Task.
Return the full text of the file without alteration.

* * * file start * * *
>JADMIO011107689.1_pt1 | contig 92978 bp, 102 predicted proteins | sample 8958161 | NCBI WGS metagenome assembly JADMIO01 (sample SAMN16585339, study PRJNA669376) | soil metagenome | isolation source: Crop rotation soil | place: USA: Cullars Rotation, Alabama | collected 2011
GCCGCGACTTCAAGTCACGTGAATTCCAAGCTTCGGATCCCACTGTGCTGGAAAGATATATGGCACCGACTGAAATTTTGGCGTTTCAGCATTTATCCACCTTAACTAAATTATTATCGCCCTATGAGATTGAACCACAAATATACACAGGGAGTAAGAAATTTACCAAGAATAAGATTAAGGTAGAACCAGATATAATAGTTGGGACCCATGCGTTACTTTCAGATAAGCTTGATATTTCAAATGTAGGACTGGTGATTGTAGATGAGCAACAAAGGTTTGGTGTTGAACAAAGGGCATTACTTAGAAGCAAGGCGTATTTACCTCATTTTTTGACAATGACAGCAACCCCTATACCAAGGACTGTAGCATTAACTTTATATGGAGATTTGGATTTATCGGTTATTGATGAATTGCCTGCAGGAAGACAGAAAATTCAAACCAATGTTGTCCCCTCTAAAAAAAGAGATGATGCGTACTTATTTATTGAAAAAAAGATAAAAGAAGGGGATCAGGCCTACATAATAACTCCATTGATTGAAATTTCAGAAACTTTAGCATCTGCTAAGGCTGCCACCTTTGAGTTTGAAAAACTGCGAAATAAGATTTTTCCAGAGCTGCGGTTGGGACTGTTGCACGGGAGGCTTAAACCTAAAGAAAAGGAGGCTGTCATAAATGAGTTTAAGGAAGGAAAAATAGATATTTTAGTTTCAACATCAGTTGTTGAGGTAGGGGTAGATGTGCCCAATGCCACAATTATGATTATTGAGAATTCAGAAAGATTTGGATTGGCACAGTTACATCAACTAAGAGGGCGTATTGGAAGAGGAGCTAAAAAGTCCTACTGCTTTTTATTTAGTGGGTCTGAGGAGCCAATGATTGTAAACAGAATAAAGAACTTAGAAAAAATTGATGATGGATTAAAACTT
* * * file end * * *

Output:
>JADMIO011107689.1_pt1 | contig 92978 bp, 102 predicted proteins | sample 8958161 | NCBI WGS metagenome assembly JADMIO01 (sample SAMN16585339, study PRJNA669376) | soil metagenome | isolation source: Crop rotation soil | place: USA: Cullars Rotation, Alabama | collected 2011
GCCGCGACTTCAAGTCACGTGAATTCCAAGCTTCGGATCCCACTGTGCTGGAAAGATATATGGCACCGACTGAAATTTTGGCGTTTCAGCATTTATCCACCTTAACTAAATTATTATCGCCCTATGAGATTGAACCACAAATATACACAGGGAGTAAGAAATTTACCAAGAATAAGATTAAGGTAGAACCAGATATAATAGTTGGGACCCATGCGTTACTTTCAGATAAGCTTGATATTTCAAATGTAGGACTGGTGATTGTAGATGAGCAACAAAGGTTTGGTGTTGAACAAAGGGCATTACTTAGAAGCAAGGCGTATTTACCTCATTTTTTGACAATGACAGCAACCCCTATACCAAGGACTGTAGCATTAACTTTATATGGAGATTTGGATTTATCGGTTATTGATGAATTGCCTGCAGGAAGACAGAAAATTCAAACCAATGTTGTCCCCTCTAAAAAAAGAGATGATGCGTACTTATTTATTGAAAAAAAGATAAAAGAAGGGGATCAGGCCTACATAATAACTCCATTGATTGAAATTTCAGAAACTTTAGCATCTGCTAAGGCTGCCACCTTTGAGTTTGAAAAACTGCGAAATAAGATTTTTCCAGAGCTGCGGTTGGGACTGTTGCACGGGAGGCTTAAACCTAAAGAAAAGGAGGCTGTCATAAATGAGTTTAAGGAAGGAAAAATAGATATTTTAGTTTCAACATCAGTTGTTGAGGTAGGGGTAGATGTGCCCAATGCCACAATTATGATTATTGAGAATTCAGAAAGATTTGGATTGGCACAGTTACATCAACTAAGAGGGCGTATTGGAAGAGGAGCTAAAAAGTCCTACTGCTTTTTATTTAGTGGGTCTGAGGAGCCAATGATTGTAAACAGAATAAAGAACTTAGAAAAAATTGATGATGGATTAAAACTT